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Kill For Love | PlayGround | Music Albums

Chromatics

Kill For Love

8.3

Artist: Chromatics

Record Label: Italians Do It Better

Genre: disco, synth-pop

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A stereotype has never been so true: yes, we have had to wait for the Chromatics album, and yes, the album is worth the wait. A priori, “Kill For Love” seems like the soundtrack to one of J.G. Ballard’s dystopian urban landscapes: cold, distant, and far-off. But if we scratch the surface a little and listen carefully, we hear fragility, finesse and a warmth that was hitherto unheard-of in the group. No doubt these ingredients were here before, but now they have found the perfect formula. You can tell that the band is at ease and that they have managed to forge their own sound, disproving all of those absurd theories that “the first album was the best”.

“Kill For Love” is a colossal work: no less than seventeen songs. It would be easy to lose one’s way and stick in filler with so many songs, but that isn’t the case. Besides the songs where Ruth Radelet’s voice is supplanted by those of her “mates” (the autotune and vocoder of “Running From The Sun” and “These Streets Will Never Be The Same” are inexcusable), the rest of the songs are perfect and leave you wanting more, even though they aren’t exactly short (the average is about four minutes). Furthermore, the choice of singles that they had presented so far didn’t do the album justice. But now we have the wonderful “At Your Door” - which has the sound that is so typical of the group, imbued with dark synth-pop and urban melancholy – to set the record straight.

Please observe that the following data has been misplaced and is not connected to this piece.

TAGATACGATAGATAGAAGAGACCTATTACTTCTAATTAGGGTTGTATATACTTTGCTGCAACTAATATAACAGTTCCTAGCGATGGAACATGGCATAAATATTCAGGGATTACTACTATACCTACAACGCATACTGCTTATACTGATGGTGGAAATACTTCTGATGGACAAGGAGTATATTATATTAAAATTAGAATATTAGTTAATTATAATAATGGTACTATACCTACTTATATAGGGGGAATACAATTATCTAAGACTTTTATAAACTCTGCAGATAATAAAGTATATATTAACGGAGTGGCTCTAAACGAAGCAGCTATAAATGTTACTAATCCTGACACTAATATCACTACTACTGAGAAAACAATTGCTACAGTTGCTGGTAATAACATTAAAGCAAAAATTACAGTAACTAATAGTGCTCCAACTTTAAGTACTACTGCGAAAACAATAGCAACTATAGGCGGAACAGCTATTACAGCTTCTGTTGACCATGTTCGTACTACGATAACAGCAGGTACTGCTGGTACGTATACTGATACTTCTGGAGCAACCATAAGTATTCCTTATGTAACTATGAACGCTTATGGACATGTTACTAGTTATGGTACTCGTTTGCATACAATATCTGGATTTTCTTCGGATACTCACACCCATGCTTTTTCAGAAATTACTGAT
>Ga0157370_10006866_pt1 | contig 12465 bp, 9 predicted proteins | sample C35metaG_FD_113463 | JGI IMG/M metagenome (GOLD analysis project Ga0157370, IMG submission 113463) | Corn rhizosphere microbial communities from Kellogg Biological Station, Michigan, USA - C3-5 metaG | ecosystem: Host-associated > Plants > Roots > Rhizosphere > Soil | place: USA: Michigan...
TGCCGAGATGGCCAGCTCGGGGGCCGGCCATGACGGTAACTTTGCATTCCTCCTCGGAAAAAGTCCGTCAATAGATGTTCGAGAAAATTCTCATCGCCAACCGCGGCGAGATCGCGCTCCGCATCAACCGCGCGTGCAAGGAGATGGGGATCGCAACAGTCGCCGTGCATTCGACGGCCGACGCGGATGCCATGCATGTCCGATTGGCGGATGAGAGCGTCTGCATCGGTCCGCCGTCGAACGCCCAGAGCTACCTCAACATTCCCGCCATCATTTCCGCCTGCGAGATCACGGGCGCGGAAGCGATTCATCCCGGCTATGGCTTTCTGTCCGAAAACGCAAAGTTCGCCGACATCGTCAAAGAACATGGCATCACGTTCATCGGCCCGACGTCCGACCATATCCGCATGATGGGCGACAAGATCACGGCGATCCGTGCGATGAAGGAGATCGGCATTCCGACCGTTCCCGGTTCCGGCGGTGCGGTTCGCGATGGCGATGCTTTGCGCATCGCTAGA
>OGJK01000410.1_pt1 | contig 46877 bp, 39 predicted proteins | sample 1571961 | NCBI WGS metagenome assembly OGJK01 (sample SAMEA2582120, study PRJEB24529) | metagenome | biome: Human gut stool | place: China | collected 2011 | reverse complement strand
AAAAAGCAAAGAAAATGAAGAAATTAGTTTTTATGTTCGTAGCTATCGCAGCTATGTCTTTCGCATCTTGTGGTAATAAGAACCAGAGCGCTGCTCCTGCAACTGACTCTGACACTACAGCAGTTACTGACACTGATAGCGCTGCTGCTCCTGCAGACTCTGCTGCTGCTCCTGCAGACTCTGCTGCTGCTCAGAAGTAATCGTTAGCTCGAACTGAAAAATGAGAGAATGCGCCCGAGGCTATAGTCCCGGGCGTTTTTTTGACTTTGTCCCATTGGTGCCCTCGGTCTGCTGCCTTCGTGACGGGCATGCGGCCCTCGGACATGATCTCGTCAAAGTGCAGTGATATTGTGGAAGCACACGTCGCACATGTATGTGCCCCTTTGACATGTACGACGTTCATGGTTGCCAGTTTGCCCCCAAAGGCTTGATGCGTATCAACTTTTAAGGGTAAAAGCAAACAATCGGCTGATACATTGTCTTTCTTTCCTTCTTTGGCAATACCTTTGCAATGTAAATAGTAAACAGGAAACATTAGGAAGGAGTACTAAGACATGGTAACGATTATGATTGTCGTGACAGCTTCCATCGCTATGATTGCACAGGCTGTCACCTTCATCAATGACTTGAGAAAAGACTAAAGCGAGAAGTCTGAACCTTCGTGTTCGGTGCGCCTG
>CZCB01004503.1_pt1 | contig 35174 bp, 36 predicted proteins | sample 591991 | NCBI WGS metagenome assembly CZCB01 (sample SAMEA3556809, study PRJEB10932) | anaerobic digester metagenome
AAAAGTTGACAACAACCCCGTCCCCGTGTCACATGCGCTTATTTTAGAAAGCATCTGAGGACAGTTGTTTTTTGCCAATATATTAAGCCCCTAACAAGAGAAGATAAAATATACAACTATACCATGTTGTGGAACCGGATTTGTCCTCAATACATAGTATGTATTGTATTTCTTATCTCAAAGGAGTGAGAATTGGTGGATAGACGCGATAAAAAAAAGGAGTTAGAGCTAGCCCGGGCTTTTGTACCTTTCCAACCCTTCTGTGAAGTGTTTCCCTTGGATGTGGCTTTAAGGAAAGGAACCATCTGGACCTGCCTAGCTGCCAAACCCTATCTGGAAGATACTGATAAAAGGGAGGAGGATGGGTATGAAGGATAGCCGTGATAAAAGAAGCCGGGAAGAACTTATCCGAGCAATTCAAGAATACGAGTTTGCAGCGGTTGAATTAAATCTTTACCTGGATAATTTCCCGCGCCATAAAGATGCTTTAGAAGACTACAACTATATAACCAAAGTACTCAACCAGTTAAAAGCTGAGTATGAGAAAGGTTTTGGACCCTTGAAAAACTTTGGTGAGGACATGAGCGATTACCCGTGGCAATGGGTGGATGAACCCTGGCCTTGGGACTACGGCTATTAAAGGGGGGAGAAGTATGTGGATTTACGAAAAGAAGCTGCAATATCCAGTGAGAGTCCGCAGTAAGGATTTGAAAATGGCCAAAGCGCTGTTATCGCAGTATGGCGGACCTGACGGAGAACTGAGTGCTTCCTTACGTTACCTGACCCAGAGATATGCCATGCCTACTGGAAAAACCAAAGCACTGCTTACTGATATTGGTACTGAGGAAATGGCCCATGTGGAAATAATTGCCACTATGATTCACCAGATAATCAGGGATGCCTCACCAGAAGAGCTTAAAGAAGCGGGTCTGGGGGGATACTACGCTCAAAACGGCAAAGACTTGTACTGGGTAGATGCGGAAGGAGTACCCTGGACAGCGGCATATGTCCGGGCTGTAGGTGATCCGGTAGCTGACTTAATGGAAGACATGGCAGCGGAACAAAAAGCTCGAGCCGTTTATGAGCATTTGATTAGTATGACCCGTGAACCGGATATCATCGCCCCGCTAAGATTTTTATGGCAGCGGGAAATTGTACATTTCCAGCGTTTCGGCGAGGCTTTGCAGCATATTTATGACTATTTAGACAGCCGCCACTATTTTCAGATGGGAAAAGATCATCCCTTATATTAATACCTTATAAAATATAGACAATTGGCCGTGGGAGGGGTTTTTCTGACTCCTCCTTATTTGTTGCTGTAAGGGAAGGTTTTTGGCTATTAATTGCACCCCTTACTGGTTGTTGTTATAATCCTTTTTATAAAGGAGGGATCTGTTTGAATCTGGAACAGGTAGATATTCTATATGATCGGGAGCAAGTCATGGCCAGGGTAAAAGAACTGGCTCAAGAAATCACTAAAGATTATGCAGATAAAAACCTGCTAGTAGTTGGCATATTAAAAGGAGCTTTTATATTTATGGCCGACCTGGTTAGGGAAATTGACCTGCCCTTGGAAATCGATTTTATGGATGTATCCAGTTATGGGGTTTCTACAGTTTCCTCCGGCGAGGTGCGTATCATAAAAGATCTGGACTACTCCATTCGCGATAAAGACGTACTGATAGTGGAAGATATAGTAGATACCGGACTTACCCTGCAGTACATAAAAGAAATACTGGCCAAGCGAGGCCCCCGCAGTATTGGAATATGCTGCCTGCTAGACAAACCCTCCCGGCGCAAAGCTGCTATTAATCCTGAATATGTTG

The album also includes a series of instrumental songs that are pleasantly surprising. Far from being tedious or sounding like filler, they cover registers that range from a sort of Vangelis in “There’s A Light Out At The Horizon” sound, to the formal classicism of “The Eleventh Hour”. Slipped in among the album’s more accessible songs, they don’t clash or bore, and the band wisely chooses to close “Kill For Love” with a disquieting hidden track. Their cover of Neil Young’s “Into The Black” deserves special mention: taking on a classic (that also has so many connotations) without getting bogged down by it is a real challenge, but the band manages to come out of the experiment unscathed.

Some will doubtless come across the trio because one of their songs was included on the soundtrack to “Drive”, but in spite of what one might fear, this hasn’t spread to the album. “Kill For Love” is sad, fragile, and toxic. And there is no doubt that it is the band’s best so far.

 

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